“Insights from June Conference,” Ensign, Oct. 1975, 70–71
For the entire era of the existence of the Church, we have been preaching the gospel to the nations, but in 145 years we have sent about 200,000 missionaries into the field. We have hardly scratched the surface, though we have opened up a number of missions for proselyting and many, many good people have accepted the truth. We are sure the Lord is conscious, as we are, of the great world outspread before us which is without the gospel. Relatively small groups of members huddle in scattered areas in the world, and as we attempt to go into new nations and cultures, we come to locked doors; but we know of a surety that the Lord would never command us to do something for which he would not prepare the way, for as Nephi said, “I know,” and with Nephi we also know that “… the Lord giveth no commandments unto the children of men, save he shall prepare a way for them that they may accomplish the thing which he commandeth them.” (1 Ne. 3:7.) And also Nephi says again, “… the Lord knoweth all things from the beginning; wherefore, he prepareth a way to accomplish all his works among the children of men; for behold, he hath all power unto the fulfilling of all his words. And thus it is. Amen.” (1 Ne. 9:6.)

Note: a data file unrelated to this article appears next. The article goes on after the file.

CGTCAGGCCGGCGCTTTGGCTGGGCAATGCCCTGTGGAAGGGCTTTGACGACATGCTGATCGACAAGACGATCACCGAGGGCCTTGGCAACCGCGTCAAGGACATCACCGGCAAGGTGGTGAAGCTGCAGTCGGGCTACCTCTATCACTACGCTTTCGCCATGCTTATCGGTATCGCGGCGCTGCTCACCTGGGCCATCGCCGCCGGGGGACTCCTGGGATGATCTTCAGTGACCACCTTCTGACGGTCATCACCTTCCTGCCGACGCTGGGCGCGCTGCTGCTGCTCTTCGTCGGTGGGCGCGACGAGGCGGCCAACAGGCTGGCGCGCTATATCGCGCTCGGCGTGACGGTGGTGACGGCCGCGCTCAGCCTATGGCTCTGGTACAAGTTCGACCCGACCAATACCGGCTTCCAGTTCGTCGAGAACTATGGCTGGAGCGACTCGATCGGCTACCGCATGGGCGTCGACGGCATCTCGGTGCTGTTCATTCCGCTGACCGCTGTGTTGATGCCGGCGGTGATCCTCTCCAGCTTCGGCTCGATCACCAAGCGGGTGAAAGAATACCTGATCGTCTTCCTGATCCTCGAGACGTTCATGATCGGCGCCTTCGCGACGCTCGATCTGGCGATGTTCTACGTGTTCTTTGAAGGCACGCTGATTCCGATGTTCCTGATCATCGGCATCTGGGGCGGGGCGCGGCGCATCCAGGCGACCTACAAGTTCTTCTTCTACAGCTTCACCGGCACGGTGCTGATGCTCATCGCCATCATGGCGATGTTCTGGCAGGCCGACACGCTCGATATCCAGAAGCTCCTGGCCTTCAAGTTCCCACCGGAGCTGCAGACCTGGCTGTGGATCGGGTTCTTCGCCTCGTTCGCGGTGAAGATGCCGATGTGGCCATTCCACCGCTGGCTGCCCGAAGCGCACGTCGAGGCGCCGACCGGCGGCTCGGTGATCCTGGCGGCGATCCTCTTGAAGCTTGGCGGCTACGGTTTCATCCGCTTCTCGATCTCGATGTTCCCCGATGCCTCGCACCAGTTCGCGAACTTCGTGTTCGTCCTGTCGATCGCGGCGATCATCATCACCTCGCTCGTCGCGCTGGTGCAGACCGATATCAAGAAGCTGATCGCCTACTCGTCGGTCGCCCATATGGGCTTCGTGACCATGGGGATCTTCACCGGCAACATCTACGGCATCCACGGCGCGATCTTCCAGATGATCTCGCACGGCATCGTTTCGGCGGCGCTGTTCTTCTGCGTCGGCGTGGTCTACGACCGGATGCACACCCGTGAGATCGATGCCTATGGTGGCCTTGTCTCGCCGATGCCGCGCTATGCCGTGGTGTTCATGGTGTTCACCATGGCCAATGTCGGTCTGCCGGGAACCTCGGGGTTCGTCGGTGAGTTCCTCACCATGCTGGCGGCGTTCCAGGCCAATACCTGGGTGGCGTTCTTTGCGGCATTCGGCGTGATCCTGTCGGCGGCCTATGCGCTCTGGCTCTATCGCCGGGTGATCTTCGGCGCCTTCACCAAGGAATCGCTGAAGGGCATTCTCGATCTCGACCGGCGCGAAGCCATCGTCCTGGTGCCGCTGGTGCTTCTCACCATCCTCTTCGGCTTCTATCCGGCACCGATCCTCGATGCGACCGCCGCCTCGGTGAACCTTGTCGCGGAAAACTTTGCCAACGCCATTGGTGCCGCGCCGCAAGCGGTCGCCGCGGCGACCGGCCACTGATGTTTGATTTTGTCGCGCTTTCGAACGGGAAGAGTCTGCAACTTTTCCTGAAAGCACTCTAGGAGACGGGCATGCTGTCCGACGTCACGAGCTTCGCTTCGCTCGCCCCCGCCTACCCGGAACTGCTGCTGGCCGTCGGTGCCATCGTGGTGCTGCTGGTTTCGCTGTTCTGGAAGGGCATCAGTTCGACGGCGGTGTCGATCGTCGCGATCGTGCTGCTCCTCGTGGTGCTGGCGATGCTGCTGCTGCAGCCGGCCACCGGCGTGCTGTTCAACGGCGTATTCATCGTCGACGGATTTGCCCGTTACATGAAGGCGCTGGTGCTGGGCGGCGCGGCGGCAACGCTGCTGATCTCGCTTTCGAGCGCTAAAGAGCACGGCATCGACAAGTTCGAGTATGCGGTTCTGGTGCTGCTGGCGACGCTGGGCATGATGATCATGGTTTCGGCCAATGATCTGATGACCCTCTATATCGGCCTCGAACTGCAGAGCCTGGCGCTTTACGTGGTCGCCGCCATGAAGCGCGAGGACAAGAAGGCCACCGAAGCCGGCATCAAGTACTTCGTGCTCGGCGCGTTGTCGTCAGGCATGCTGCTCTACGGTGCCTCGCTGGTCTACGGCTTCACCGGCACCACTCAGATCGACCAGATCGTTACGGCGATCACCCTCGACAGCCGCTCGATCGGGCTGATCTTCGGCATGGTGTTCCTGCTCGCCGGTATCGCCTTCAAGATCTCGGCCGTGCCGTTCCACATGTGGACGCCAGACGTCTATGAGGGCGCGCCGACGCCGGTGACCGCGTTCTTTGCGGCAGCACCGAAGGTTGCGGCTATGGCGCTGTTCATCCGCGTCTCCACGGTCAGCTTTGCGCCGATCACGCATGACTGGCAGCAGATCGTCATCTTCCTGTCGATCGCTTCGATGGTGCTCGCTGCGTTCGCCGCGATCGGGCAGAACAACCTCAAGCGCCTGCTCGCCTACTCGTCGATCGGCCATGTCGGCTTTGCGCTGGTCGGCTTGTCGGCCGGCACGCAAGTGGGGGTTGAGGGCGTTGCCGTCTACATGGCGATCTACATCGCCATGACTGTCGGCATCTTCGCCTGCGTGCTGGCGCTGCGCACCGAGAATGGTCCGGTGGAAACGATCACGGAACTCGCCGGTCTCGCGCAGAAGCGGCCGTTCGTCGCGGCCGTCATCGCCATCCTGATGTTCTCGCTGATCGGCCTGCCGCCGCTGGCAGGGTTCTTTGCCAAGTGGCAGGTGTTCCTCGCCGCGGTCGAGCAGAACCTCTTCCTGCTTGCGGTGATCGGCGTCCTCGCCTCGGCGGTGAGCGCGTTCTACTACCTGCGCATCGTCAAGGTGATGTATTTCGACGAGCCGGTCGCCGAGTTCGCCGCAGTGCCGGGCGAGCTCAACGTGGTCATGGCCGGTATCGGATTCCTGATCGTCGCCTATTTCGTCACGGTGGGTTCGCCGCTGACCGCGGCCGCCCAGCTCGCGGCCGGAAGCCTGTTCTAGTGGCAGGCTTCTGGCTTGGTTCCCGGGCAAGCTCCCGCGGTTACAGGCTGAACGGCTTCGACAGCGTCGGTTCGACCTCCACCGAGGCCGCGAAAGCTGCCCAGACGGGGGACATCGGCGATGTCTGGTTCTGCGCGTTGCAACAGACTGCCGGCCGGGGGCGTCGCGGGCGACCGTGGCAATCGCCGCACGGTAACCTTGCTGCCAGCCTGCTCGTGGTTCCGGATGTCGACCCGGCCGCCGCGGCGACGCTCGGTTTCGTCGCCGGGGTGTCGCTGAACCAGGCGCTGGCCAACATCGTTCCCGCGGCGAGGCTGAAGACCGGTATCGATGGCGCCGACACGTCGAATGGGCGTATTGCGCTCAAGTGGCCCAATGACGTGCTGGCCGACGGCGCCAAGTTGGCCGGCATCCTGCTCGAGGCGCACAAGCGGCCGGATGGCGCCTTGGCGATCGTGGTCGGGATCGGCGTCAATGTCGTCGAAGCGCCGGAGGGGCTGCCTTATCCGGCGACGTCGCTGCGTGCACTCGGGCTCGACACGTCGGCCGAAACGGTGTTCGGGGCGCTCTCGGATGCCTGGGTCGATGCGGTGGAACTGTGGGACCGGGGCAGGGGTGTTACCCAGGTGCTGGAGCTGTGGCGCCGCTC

With this in mind, we have launched a prayer campaign throughout the Church and hope that all people, parents, youth, and children, will join in a serious continuous petition to the Lord to open the gates of the nations and soften the hearts of the kings and the rulers to the end that missionaries may enter all the lands and teach the gospel in the approved way.
While it looks difficult, it is not impossible. We repeat the words given to Abraham and Sarah, when she was promised a son; and she was already ninety years old, barren and past the period of childbearing. And when she laughed, thinking it a ridiculous promise, the voice said, “Is any thing too hard for the Lord? … Sarah shall have a son.” (Gen. 18:14.) And she had a son.
Perhaps the Lord is testing us to see if we can supply the missionaries. So our universal prayer should have the two requests: (1) that we may get all of the missionaries that are needed to cover the world as with a blanket; and (2) when we are prepared, the Lord will open the gates. Is anything impossible for the Lord? We shall do our part and know firmly that the Lord will do what he has promised when the time is right.